Are we doing enough for our communities?

Story by; Lutakome Benon, KYCTV-Lubaga Region:


Wankulukuku sanitation-Lubaga region-Kampala.

For many of our communities, children learn about personal hygiene and basic sanitation knowledge at the youngest age as a practice passed on by their elders but in the largest parts of the world especially in the slum communities, knowledge on how to prevent illness and maintain hygiene is not widely known or taught. This is perhaps attributable to the setting/nature of slums that makes people fail to practice these health activities even when they wish to do so.  

Community hygiene is a fundamental social practice as traced back in the earliest civilization. Since our elders recognized that without good health/sanitation practices, as far as it dates back, we cannot let off the hook, we need to continue to promote this theme of good sanitation to ensure that our children and communities survive the catastrophes that might arise from poor health practices needs.

Collaborative efforts that target to bring proper health and prevention of diseases to a group of people living and working together in communities, is what I refer to as community sanitation WASH (water, sanitation and hygiene). It is a remarkable approach to improved water and sanitation aimed at improving personal and community hygiene. Personal in sense that it promotes behavioral change in people to voluntarily adopt better hygienic practices that will improve their collective health. Amongst the cores of these communal hygiene practices done in by different social group to embark hygiene include;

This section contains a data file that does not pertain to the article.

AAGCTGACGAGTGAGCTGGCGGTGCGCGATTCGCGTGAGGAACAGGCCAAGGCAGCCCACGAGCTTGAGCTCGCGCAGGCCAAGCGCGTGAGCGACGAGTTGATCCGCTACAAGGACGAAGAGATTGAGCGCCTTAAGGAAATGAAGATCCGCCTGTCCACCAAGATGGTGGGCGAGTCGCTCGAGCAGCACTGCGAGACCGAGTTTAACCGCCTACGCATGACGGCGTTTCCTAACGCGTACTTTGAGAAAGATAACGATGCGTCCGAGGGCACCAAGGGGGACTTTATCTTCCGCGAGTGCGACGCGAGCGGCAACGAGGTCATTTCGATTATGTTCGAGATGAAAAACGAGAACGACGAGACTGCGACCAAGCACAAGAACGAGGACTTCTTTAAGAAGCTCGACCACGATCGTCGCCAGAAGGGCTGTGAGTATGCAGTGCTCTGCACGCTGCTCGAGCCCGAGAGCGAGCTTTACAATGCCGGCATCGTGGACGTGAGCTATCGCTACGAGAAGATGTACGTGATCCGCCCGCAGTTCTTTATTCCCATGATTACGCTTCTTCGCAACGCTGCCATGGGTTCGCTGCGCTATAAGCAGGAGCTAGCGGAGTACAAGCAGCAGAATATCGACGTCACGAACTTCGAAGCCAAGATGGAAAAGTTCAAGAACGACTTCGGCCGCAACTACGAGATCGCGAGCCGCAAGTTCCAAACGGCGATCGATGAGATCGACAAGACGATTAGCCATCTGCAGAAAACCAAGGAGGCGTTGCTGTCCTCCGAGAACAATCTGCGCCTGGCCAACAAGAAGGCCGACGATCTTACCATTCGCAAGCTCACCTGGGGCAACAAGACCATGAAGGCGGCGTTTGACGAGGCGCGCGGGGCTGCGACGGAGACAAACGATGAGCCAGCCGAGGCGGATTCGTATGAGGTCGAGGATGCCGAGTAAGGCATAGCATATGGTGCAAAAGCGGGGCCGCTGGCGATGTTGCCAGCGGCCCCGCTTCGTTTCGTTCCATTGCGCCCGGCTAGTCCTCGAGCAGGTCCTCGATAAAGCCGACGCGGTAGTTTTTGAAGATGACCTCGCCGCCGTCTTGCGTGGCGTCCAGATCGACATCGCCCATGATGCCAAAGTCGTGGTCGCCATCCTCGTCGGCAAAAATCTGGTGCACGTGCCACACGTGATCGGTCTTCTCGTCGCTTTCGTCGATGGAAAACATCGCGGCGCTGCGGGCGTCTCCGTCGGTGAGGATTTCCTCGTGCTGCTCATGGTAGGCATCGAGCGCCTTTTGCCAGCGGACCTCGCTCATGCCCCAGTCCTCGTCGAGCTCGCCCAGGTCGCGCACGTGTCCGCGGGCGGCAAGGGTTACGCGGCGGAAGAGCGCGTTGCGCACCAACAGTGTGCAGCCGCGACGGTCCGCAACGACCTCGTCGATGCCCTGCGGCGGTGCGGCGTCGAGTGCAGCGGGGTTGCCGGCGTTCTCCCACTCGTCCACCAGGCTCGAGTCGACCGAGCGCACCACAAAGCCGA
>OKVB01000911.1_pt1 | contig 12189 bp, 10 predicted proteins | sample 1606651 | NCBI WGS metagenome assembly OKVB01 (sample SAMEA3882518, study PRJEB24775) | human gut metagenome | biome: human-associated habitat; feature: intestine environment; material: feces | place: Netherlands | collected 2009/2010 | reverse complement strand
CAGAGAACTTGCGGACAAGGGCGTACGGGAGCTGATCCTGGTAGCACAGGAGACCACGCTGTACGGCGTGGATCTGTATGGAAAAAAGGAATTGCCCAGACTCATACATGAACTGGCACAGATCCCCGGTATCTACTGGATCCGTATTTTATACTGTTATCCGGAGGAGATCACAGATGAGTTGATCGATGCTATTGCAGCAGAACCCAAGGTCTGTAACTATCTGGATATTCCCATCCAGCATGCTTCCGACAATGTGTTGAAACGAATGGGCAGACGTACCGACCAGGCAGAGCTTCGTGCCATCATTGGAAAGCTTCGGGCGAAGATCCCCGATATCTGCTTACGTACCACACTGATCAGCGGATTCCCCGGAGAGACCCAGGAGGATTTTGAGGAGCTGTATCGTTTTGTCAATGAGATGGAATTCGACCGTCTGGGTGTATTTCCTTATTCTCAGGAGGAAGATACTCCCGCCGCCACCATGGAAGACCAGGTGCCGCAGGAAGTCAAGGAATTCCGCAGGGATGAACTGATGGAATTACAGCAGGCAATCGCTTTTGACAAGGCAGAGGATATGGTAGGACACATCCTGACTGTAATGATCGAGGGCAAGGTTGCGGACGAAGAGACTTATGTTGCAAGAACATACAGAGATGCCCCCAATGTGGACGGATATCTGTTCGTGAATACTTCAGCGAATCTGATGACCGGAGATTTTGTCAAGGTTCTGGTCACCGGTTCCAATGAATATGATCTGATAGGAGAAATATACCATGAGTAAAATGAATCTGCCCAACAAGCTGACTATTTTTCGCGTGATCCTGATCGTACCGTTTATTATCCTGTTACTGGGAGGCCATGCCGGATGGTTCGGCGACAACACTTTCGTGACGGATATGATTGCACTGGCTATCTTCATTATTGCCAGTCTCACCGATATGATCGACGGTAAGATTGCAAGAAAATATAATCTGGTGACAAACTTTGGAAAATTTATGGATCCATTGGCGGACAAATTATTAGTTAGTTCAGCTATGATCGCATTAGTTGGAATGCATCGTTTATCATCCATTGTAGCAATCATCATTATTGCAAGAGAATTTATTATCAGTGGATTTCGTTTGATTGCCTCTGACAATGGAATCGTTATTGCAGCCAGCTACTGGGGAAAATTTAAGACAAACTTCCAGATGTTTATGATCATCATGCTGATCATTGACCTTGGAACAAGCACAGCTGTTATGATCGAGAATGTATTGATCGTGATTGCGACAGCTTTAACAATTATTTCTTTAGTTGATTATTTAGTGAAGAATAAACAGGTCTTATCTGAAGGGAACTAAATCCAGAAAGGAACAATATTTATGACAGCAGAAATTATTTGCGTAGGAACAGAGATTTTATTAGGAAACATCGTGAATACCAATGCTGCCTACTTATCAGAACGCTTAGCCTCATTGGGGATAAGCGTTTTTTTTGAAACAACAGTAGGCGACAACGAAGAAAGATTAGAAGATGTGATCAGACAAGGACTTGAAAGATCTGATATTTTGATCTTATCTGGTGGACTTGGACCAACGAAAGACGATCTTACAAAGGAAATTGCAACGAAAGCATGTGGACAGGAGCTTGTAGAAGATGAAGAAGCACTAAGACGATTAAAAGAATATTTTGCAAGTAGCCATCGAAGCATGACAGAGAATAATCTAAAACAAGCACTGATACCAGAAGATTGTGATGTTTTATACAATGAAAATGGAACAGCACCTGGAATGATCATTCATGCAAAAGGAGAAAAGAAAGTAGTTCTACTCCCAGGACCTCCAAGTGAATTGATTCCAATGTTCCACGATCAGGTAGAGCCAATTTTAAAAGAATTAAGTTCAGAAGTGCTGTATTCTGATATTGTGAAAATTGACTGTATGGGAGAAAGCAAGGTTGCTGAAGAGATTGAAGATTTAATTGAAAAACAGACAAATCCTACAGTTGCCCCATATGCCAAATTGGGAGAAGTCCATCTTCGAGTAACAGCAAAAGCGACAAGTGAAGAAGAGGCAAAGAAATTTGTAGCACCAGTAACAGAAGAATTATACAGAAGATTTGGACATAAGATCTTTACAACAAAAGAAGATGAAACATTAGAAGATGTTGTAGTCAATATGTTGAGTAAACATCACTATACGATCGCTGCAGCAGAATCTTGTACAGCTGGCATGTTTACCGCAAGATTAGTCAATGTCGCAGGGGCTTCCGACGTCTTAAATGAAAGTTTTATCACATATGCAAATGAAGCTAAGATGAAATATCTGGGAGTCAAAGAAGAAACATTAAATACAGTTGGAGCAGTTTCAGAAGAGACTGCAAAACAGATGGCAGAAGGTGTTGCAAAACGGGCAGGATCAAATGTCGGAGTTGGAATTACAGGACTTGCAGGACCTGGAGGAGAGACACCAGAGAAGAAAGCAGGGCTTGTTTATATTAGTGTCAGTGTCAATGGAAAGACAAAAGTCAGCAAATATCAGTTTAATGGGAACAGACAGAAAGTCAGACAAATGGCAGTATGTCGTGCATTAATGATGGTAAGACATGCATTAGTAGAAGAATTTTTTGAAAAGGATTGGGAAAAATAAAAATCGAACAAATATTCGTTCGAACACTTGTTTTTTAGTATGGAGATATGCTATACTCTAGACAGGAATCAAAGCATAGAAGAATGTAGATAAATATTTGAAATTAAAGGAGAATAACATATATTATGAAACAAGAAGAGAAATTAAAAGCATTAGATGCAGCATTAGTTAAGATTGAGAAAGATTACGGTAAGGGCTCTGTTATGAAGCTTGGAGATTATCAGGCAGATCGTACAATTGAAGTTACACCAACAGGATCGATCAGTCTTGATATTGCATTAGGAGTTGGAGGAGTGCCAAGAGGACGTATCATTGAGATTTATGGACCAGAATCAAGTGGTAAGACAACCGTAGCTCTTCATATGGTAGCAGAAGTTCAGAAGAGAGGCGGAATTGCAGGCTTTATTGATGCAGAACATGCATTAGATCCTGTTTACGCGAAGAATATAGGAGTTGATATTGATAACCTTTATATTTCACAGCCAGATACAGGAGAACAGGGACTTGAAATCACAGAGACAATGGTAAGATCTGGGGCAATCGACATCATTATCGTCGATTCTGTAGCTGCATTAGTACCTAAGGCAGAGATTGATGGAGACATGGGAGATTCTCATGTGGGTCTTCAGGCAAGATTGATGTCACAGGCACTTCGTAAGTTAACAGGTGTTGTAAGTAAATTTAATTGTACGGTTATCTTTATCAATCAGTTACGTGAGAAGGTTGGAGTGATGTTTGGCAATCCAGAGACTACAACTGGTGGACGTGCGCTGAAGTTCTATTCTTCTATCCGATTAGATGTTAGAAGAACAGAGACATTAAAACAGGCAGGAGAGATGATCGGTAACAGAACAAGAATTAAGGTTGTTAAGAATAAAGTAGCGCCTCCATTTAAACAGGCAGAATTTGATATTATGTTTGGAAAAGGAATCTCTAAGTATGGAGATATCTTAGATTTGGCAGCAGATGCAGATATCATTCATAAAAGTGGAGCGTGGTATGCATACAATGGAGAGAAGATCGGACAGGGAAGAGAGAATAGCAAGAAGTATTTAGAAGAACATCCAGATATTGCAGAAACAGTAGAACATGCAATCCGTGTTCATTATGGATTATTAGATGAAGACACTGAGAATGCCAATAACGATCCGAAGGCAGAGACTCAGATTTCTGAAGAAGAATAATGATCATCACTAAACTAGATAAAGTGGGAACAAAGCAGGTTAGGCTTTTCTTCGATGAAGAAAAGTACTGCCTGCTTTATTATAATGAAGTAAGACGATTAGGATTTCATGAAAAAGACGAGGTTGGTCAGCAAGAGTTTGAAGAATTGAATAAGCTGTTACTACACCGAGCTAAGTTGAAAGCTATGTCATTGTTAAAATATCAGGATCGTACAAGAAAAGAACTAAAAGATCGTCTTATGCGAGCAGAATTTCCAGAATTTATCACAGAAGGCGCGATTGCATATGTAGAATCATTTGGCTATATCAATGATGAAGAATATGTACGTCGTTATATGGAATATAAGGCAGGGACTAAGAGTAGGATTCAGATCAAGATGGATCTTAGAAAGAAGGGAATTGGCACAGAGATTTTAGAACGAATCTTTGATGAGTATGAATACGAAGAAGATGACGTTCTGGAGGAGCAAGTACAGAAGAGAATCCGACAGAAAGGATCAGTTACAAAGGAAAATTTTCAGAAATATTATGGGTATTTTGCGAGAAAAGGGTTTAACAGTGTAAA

• Use toilets to keep faces separate from humans
  • Wash hands with soap and water
  • Sweeping the homes to keep rubbish off the floor to prevent environment contamination
  • Keeping livestock separate from humans
  • Washing bodies regularly to maintain personal cleanliness
  • Keeping dishes and utensils clean and off the ground. As the day today SOPs set in place by different governments to fight the world pandemic Covid 19 in different social groups to manage the spread of the virus.

However, as communities begin to grow, most of these core practices start to fade out slowly by slowly because people seem to bother less about their community and personal hygiene but rather concentrate more on commercial and individual gains. Lubaga region is one of the regions that make up Kampala city and like other regions it has specific parts characterized deplorable infrastructures hence making it hard to have proper sanitation practices. which is comprised of a parish known as Kabowa where Wankulukuku community is found.

Kabowa is one parish in the region where Wankulukuku community is one of the many slum communities that encompasses the Parish, with a high population characterized with different people of various social practices. The area for long has lacked safe clean water, public toilets and proper gazette of garbage collections points. This situation has exposed communities to a number of challenges including the recent one that saw an outbreak of cholera resulting from the improper health practices in the community.